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Perry tries to revive campaign with faith

By Dave Montgomery, McClatchy Newspapers –

GREENVILLE, S.C. — Texas Gov. Rick Perry temporarily shelved his hard-hitting rhetoric on the campaign trail Tuesday night, choosing instead to talk about his faith before several hundred socially conservative Christians at a prayer service.

The venue was a smaller version of the revival-style day of prayer and fasting that Perry held in Houston’s cavernous Reliant Stadium just days before jumping into the presidential race and soaring briefly to the top of the polls.

Perry, who often refers to his Christian faith as the governor and a presidential candidate, quoted Scripture, closed his eyes in prayer and delivered a message that sounded far more like a Sunday sermon than a political stump speech.

“There is hope in each of us,” said the 61-year-old governor, who traces his spiritual roots to his rural upbringing in Paint Creek.

“But that hope is not in government. That hope is in God.”

Like the megaservice in Houston, which drew more than 30,000, the smaller gathering at a Greenville convention center was also known as The Response and was billed as nonpolitical. But just days before Saturday’s South Carolina primary, it underscored the importance of evangelical voters in Perry’s bid to revive his candidacy.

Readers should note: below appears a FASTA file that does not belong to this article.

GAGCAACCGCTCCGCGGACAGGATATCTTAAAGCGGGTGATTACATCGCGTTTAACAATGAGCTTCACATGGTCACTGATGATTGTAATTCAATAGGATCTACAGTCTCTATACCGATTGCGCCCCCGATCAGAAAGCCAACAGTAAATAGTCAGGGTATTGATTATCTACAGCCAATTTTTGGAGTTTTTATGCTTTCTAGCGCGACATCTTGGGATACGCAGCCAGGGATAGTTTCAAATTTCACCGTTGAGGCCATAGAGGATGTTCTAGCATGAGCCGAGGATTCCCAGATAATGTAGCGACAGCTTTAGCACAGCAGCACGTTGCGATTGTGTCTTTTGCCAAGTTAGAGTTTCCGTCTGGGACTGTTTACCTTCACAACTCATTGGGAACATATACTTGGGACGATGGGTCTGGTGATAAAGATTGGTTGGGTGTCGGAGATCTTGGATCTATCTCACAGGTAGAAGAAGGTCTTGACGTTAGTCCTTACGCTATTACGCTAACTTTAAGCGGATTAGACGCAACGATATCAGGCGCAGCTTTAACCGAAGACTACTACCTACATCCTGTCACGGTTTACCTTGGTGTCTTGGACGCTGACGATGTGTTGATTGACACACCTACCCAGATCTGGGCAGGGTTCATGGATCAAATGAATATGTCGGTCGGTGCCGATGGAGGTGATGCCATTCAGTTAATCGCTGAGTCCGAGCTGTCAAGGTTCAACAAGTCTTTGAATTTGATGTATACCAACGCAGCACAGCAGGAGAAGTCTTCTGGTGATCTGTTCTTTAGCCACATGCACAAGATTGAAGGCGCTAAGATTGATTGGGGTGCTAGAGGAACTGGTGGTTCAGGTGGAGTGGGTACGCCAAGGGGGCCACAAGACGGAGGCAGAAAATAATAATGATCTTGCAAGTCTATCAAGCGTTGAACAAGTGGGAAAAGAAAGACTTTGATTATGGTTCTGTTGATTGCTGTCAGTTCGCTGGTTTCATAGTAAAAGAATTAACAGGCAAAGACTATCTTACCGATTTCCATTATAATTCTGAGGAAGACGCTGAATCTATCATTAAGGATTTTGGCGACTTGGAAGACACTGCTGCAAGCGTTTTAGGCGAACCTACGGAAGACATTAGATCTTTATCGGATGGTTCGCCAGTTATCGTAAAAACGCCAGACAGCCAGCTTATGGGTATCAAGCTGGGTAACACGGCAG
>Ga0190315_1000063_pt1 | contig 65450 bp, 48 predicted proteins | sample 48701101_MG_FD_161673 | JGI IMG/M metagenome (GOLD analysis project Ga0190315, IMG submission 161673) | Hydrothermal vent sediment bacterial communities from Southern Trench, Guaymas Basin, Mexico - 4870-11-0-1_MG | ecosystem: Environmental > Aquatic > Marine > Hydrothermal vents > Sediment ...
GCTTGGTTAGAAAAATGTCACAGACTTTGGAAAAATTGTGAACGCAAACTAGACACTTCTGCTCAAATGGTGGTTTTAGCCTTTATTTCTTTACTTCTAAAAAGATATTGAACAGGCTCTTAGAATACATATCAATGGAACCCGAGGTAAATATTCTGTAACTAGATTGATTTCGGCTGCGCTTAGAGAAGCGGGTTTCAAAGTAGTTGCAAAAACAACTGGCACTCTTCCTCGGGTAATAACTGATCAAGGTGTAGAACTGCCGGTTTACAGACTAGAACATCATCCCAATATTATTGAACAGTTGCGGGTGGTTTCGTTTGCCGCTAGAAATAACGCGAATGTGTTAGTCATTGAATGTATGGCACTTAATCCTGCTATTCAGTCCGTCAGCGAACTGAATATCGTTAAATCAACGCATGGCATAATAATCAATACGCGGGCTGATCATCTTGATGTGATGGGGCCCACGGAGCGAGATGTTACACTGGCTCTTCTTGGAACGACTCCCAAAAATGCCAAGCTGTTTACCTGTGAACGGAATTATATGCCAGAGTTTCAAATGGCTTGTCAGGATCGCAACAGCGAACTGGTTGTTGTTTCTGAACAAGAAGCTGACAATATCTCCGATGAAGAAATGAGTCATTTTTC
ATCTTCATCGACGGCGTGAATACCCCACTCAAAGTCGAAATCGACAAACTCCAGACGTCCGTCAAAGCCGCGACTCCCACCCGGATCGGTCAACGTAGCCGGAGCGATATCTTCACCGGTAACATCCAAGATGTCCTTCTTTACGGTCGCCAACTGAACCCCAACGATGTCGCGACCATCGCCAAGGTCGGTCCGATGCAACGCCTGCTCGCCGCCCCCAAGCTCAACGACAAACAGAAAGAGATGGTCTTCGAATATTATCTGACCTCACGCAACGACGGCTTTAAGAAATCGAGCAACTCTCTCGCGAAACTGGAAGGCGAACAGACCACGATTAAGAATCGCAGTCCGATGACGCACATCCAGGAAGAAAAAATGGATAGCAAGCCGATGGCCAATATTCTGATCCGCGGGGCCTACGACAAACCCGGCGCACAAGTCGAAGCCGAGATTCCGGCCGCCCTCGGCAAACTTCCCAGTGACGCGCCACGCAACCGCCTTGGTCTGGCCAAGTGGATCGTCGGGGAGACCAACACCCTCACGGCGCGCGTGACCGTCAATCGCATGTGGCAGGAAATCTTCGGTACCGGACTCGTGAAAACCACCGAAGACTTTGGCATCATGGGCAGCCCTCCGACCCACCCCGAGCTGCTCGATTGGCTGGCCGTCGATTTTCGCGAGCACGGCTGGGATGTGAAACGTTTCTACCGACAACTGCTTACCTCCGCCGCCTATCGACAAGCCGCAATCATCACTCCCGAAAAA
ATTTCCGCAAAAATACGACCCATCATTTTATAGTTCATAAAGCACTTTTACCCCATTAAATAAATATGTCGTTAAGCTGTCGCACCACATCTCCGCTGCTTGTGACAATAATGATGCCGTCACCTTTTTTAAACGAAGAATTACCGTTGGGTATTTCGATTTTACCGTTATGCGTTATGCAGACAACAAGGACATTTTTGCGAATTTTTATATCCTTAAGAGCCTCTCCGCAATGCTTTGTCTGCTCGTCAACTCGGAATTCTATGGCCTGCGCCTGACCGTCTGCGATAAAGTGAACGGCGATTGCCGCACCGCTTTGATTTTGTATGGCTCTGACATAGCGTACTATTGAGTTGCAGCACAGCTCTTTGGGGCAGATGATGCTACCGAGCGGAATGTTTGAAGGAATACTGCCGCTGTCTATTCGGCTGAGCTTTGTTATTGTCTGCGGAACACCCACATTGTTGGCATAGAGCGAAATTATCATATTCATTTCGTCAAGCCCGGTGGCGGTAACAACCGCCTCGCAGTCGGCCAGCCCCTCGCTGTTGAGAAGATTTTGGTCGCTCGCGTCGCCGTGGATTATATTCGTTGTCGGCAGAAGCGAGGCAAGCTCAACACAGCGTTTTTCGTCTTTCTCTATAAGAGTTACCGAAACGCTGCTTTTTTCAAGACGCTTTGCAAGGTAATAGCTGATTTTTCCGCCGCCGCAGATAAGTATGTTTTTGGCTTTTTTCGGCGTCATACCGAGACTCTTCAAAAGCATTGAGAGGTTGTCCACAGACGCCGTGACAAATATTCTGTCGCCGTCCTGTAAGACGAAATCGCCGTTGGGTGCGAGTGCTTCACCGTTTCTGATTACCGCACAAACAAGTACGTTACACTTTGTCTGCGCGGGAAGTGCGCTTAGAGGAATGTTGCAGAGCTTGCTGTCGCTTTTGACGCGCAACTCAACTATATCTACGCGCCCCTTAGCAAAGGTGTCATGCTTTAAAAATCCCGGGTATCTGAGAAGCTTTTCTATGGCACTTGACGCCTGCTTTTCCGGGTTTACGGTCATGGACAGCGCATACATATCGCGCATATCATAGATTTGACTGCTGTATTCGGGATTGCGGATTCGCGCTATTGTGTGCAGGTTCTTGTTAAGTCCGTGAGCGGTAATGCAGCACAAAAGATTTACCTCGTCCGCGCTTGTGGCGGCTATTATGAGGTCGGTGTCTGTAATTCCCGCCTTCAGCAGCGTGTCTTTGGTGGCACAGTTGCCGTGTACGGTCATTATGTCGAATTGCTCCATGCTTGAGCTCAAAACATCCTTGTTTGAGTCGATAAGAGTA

Perry seemed to be a major contender for evangelical support when he entered the race in mid-August. But his prolonged drop in the polls, due in part to poor debate performances, has eroded his support in the powerful constituency.

He was bypassed by a group of social conservatives who met over the weekend in Texas and threw their support to former U.S. Sen. Rick Santorum of Pennsylvania.

Evangelicals make up as much as 60 percent of South Carolina’s Republican electorate.

Perry, the only candidate to attend Tuesday’s prayer service, made oblique references to politics as he stressed the importance of God and faith in keeping America on track. “His agenda is not political,” Perry said. “He’s smarter than that. But he’s calling for all of us . . . to pray for this country.”

Echoing some of the themes he delivered during his appearance at the Houston rally, Perry also asked God to help President Barack Obama and his family and to guide the country’s leaders as they confront the nation’s problems.

Although it was smaller than the Houston event, the Greenville service followed the same format of prayer, Scripture-reaching, worship and Christian music.

“We stand at a critical juncture in America,” David Sliker of the International House of Prayer of Kansas City, Mo., said before Perry’s arrival. “We’re looking to leadership in a political figure and God is looking to us.”

The service was the latest in a series of events being conducted by The Response USA and timed to coincide with key early primaries. A fundamental goal is to encourage churches and their congregants to become more politically aware.

All the candidates were invited, but only Perry accepted.

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